– I’d like to clarify the placenames in Saving Jahan. Your permanent site is called “Gurbagahowda” … Where the hell is that? From some of your route descriptions, it’s got to be somewhere north of Tejen, but there is no such location on the map. It has a bank branch, several schools – since yours was #17 there must be #1-16 as well – so the town/village is rather big. Or is it a fake name and you actually lived somewhere in Babadayhan?
– “Gurbagahowda,” “Turkmenhalk,” and others are fictional names I assigned to real places. In the interest of protecting identities, I will not comment on the actual names or locations of these places.
– You have Turkmen names, words, and certain expressions quite right. Did somebody help you with these, or did you learn Turkmen that well?
I’ve always had an affinity for languages. This is probably the result of having grown up in a biracial household where Spanish and English were both spoken. Employing my skills to learn Turkmen well was a huge priority for me, as I had little else to offer. During my first year of service, I hit the language hard and absorbed every part of it I could. My studies petered out in the second year due to lack of motivation, but I still managed to team up with my counterpart “Jahan” and write a grammar book entitled 501 Turkmen Verbs: A Practical Guide to Understanding and Using Turkmen Verbs and Their Corresponding Prepositions and Noun Cases … So, to answer to your question: yes, I did learn Turkmen that well.
I was routinely scolded or thrown out of class. One of such incidents occurred the day before Zoya, the boss LCF at Peace Corps, performed our preliminary Turkmen oral exams. Hurma was teaching the days and months a la Türkmenbashy while I was piddling with one grammatical anomaly or another. When I finished, I handed in my assignment and sat next to Mick. Poor bastard was trying his damnedest to learn how to ask what the date was in Turkmen. Hurma repeated, “Şu gün aýyň näçesi?” a half-dozen times. Mick tried to mouth the words but only looked like he was blowing a ghost. He threw up his hands in defeat.Excerpt from Saving Jahan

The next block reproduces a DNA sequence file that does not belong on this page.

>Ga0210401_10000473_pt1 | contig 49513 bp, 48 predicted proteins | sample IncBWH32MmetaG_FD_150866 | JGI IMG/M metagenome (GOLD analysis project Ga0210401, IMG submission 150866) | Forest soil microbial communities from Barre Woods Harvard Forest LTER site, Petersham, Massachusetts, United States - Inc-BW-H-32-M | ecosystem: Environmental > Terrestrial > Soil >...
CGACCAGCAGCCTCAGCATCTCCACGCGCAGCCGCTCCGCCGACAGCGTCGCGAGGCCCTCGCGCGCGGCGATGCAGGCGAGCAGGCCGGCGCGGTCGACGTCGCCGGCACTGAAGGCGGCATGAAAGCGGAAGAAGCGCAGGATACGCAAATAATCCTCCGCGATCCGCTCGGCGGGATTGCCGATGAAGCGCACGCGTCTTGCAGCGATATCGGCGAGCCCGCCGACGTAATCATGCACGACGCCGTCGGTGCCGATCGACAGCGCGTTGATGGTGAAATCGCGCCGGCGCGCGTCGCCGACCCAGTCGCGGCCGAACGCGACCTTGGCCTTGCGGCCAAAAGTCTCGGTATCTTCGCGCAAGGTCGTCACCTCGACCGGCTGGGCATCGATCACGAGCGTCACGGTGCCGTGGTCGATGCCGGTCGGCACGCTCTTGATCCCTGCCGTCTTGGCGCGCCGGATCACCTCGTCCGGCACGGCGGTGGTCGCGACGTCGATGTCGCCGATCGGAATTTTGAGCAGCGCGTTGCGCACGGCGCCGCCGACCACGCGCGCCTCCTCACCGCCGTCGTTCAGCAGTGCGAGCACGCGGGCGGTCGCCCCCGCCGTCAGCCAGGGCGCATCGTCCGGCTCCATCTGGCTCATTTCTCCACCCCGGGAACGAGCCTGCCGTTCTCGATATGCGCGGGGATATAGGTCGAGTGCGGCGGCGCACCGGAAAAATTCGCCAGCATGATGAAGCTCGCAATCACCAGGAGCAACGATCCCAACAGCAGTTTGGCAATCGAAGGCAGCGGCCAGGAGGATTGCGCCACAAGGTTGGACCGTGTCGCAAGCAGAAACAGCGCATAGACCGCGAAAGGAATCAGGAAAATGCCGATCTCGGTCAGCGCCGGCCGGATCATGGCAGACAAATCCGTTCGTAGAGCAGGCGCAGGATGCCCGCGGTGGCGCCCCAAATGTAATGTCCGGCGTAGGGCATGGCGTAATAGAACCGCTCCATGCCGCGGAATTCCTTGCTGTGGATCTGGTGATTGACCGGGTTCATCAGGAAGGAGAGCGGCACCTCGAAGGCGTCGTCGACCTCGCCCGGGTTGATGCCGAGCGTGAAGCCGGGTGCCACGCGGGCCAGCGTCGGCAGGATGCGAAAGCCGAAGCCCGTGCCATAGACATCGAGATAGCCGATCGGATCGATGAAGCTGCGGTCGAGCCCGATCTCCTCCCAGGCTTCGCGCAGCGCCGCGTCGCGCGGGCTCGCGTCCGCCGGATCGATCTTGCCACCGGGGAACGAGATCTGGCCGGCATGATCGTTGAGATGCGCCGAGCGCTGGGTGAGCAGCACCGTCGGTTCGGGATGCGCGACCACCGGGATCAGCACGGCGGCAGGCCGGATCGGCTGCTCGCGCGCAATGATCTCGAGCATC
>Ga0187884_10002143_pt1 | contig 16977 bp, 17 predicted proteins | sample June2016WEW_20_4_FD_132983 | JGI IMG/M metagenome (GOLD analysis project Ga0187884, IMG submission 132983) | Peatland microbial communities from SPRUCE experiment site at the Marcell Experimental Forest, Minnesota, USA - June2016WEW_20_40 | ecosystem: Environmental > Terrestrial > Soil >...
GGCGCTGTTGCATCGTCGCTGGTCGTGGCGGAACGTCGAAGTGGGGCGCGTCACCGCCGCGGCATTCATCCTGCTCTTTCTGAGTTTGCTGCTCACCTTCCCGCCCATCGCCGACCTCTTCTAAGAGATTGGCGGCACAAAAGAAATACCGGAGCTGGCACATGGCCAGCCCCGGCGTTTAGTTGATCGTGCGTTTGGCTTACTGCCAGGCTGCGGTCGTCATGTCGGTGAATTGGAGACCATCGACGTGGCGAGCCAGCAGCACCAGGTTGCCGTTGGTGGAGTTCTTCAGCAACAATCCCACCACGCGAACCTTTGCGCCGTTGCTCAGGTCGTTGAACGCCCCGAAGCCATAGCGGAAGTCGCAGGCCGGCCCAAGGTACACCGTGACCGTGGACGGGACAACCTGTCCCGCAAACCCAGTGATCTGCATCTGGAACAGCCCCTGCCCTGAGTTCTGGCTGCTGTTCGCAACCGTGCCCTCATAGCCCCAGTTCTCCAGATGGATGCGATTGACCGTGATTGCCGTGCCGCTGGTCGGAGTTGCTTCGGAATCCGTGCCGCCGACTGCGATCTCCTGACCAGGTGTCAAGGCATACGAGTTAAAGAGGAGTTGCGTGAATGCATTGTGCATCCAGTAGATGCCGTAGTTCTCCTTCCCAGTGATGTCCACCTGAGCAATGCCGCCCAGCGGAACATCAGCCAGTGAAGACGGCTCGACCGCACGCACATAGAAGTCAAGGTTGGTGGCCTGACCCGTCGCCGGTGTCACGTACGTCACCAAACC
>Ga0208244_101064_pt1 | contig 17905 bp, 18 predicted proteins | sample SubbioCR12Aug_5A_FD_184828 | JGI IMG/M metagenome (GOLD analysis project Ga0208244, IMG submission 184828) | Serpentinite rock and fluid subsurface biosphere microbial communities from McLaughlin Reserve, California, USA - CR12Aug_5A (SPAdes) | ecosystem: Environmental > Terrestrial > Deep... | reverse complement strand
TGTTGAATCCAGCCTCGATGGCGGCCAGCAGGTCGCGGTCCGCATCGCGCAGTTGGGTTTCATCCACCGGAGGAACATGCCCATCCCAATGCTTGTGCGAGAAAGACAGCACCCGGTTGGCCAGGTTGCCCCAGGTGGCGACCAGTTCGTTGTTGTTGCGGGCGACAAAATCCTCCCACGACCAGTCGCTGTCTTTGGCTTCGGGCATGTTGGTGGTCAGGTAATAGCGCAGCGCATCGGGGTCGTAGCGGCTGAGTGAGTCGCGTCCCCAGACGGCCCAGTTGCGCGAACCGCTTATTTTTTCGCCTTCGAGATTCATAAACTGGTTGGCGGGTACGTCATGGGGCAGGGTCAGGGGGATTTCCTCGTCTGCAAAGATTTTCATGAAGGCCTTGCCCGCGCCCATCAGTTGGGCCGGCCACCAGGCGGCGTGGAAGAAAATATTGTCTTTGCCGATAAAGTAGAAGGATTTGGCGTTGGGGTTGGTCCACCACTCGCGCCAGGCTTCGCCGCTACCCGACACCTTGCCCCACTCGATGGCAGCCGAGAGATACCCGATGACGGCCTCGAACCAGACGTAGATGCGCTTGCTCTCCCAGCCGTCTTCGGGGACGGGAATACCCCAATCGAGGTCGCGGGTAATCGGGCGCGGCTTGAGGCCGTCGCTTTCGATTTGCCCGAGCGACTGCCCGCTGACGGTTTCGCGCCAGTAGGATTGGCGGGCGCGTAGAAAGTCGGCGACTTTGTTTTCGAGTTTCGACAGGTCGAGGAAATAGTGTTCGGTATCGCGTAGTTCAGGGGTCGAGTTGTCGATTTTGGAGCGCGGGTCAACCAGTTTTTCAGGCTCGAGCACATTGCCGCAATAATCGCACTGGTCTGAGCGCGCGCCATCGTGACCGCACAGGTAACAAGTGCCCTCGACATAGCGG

“I can’t fuckin’ say ‘Shoo Nancy Reagan outta the room’ or whatever,” he said. “It’s all just in one ear and out the other.”
I giggled into my fist. Hurma hissed at me then turned to Mick. “You tell after me,” she said in her bar hag’s voice. “Şuuuuu… güüüüün… aýýýýyň… näääääçesi?”
– Do you keep in touch with any Turkmen nationals you met during your service?
– I keep in touch with my eldest host brother, as he was the only person in my host family, with whom I formed any kind of real relationship. I also chat with a few of my former students, on occasion … A couple months after returning home, I wrote my host family and each of my counterparts a letter. I know they got the letters because the volunteer who served at my site after me, hand-delivered them. Sadly, no one responded. I took this as an indication that they were not interested in maintaining contact.
– I laughed my ass off at the way you described your first experience with a Turkmen outhouse. I also found it hilarious how you and your host brother “Merdan” cooked that first shashlik, and you hoped the bricks he used to prop up his makeshift grill weren’t taken from the disgusting family outhouse. How did you feel about the fact that Turkmenistan is so rich in gas, oil, and cotton, yet its people live in such bad conditions? In Ashgabat, you see lavish marble buildings, and a few miles away, broken roads and people still using outhouses.